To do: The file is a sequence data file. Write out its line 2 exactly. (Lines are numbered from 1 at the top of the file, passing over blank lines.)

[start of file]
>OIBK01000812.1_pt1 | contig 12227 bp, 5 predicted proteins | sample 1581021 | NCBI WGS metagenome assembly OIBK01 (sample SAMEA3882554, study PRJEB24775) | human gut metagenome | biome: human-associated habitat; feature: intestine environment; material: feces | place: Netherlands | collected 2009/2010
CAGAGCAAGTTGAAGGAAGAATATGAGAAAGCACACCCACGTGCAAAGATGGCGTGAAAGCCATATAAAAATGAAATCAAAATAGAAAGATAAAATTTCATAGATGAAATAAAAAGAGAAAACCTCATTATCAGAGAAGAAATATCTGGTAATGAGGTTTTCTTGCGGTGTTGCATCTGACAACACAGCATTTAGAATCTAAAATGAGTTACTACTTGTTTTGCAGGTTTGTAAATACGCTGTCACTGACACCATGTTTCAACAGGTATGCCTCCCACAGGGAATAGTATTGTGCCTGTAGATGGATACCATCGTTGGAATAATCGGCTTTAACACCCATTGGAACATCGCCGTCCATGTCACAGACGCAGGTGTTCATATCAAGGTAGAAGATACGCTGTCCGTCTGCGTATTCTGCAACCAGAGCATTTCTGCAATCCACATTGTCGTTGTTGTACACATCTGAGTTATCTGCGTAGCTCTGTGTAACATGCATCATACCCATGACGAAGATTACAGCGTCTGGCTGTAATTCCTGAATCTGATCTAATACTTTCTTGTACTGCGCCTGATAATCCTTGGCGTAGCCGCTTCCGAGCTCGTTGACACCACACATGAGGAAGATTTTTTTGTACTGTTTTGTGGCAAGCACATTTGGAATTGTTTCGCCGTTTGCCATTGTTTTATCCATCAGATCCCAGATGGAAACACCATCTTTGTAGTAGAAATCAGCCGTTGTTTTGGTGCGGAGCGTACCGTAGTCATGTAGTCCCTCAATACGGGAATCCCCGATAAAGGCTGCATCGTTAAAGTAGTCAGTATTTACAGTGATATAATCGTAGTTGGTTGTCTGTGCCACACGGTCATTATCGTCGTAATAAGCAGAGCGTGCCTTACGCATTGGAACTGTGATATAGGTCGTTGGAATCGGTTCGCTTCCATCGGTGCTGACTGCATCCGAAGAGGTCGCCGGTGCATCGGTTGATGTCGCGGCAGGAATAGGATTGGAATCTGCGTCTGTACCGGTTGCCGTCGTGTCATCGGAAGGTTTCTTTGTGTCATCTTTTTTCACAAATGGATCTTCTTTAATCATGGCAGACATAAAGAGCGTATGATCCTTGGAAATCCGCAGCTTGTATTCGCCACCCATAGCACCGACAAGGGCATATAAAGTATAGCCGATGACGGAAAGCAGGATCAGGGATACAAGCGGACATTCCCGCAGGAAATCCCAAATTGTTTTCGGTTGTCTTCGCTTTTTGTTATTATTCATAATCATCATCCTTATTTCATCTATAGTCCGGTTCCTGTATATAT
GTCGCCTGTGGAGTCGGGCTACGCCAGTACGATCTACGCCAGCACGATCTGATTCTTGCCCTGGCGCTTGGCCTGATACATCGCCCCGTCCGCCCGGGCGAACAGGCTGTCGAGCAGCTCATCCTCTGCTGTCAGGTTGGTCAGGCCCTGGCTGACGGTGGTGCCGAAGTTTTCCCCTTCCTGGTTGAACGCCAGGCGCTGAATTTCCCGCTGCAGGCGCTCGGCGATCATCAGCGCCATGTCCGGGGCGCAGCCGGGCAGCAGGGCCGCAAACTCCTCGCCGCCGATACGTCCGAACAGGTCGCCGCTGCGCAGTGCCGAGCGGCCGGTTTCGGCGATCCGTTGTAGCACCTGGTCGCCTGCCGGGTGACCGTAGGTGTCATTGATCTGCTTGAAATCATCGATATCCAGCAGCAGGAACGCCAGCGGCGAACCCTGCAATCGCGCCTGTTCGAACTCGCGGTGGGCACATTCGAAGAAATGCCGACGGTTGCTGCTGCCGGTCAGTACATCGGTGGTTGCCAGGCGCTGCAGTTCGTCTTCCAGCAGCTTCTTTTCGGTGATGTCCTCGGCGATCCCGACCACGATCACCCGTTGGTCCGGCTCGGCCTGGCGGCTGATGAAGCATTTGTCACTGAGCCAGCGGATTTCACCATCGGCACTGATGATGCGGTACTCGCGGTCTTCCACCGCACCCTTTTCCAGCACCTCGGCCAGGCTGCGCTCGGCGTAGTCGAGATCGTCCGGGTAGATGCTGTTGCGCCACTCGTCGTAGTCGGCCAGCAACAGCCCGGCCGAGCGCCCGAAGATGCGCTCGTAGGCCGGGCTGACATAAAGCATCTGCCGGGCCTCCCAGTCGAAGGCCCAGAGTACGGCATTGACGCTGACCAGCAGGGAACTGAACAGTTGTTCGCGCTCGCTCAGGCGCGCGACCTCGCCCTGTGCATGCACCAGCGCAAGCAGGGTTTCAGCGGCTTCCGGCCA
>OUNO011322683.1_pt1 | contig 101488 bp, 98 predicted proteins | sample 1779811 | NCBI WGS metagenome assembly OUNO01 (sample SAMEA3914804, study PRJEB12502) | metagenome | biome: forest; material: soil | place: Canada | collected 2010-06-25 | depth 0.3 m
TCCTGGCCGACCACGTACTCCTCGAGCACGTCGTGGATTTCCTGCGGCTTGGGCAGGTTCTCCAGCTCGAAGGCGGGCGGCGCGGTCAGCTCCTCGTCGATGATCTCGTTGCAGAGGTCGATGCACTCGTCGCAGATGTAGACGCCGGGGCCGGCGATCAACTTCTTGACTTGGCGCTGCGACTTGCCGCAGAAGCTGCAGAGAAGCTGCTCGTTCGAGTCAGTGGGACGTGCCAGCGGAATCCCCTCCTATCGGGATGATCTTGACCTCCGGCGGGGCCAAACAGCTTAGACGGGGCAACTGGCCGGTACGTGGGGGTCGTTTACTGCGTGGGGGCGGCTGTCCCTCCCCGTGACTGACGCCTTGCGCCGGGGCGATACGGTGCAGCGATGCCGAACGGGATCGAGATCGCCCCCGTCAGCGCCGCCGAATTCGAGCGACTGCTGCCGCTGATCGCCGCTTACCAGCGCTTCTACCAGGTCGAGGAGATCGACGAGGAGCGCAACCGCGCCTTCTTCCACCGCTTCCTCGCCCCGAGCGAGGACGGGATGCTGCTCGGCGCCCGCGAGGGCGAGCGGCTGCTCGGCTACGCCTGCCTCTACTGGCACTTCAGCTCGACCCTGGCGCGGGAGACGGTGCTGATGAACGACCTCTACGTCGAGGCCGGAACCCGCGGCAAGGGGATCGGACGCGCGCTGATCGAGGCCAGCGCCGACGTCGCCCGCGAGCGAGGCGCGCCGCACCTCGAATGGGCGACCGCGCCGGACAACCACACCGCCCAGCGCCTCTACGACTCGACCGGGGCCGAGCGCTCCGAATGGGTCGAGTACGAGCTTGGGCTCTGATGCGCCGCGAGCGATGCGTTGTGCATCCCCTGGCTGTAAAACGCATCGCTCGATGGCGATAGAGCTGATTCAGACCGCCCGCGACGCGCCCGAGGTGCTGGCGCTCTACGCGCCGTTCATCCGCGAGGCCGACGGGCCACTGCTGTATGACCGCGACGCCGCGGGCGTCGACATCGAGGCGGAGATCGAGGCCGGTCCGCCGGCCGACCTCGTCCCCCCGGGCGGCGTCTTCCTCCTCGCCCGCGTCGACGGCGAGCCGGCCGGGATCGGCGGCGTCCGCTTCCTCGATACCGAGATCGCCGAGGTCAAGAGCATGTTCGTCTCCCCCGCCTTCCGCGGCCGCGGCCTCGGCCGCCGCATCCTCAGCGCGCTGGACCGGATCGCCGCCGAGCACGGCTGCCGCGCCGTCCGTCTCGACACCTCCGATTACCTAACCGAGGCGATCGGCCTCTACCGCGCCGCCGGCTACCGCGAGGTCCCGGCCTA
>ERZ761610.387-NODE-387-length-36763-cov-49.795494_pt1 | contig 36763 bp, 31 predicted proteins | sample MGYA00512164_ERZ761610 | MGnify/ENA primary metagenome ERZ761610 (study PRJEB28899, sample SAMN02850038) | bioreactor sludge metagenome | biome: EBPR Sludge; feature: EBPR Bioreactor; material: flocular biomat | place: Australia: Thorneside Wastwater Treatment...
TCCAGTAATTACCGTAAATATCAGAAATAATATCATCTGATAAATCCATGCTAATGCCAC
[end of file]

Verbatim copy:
CAGAGCAAGTTGAAGGAAGAATATGAGAAAGCACACCCACGTGCAAAGATGGCGTGAAAGCCATATAAAAATGAAATCAAAATAGAAAGATAAAATTTCATAGATGAAATAAAAAGAGAAAACCTCATTATCAGAGAAGAAATATCTGGTAATGAGGTTTTCTTGCGGTGTTGCATCTGACAACACAGCATTTAGAATCTAAAATGAGTTACTACTTGTTTTGCAGGTTTGTAAATACGCTGTCACTGACACCATGTTTCAACAGGTATGCCTCCCACAGGGAATAGTATTGTGCCTGTAGATGGATACCATCGTTGGAATAATCGGCTTTAACACCCATTGGAACATCGCCGTCCATGTCACAGACGCAGGTGTTCATATCAAGGTAGAAGATACGCTGTCCGTCTGCGTATTCTGCAACCAGAGCATTTCTGCAATCCACATTGTCGTTGTTGTACACATCTGAGTTATCTGCGTAGCTCTGTGTAACATGCATCATACCCATGACGAAGATTACAGCGTCTGGCTGTAATTCCTGAATCTGATCTAATACTTTCTTGTACTGCGCCTGATAATCCTTGGCGTAGCCGCTTCCGAGCTCGTTGACACCACACATGAGGAAGATTTTTTTGTACTGTTTTGTGGCAAGCACATTTGGAATTGTTTCGCCGTTTGCCATTGTTTTATCCATCAGATCCCAGATGGAAACACCATCTTTGTAGTAGAAATCAGCCGTTGTTTTGGTGCGGAGCGTACCGTAGTCATGTAGTCCCTCAATACGGGAATCCCCGATAAAGGCTGCATCGTTAAAGTAGTCAGTATTTACAGTGATATAATCGTAGTTGGTTGTCTGTGCCACACGGTCATTATCGTCGTAATAAGCAGAGCGTGCCTTACGCATTGGAACTGTGATATAGGTCGTTGGAATCGGTTCGCTTCCATCGGTGCTGACTGCATCCGAAGAGGTCGCCGGTGCATCGGTTGATGTCGCGGCAGGAATAGGATTGGAATCTGCGTCTGTACCGGTTGCCGTCGTGTCATCGGAAGGTTTCTTTGTGTCATCTTTTTTCACAAATGGATCTTCTTTAATCATGGCAGACATAAAGAGCGTATGATCCTTGGAAATCCGCAGCTTGTATTCGCCACCCATAGCACCGACAAGGGCATATAAAGTATAGCCGATGACGGAAAGCAGGATCAGGGATACAAGCGGACATTCCCGCAGGAAATCCCAAATTGTTTTCGGTTGTCTTCGCTTTTTGTTATTATTCATAATCATCATCCTTATTTCATCTATAGTCCGGTTCCTGTATATAT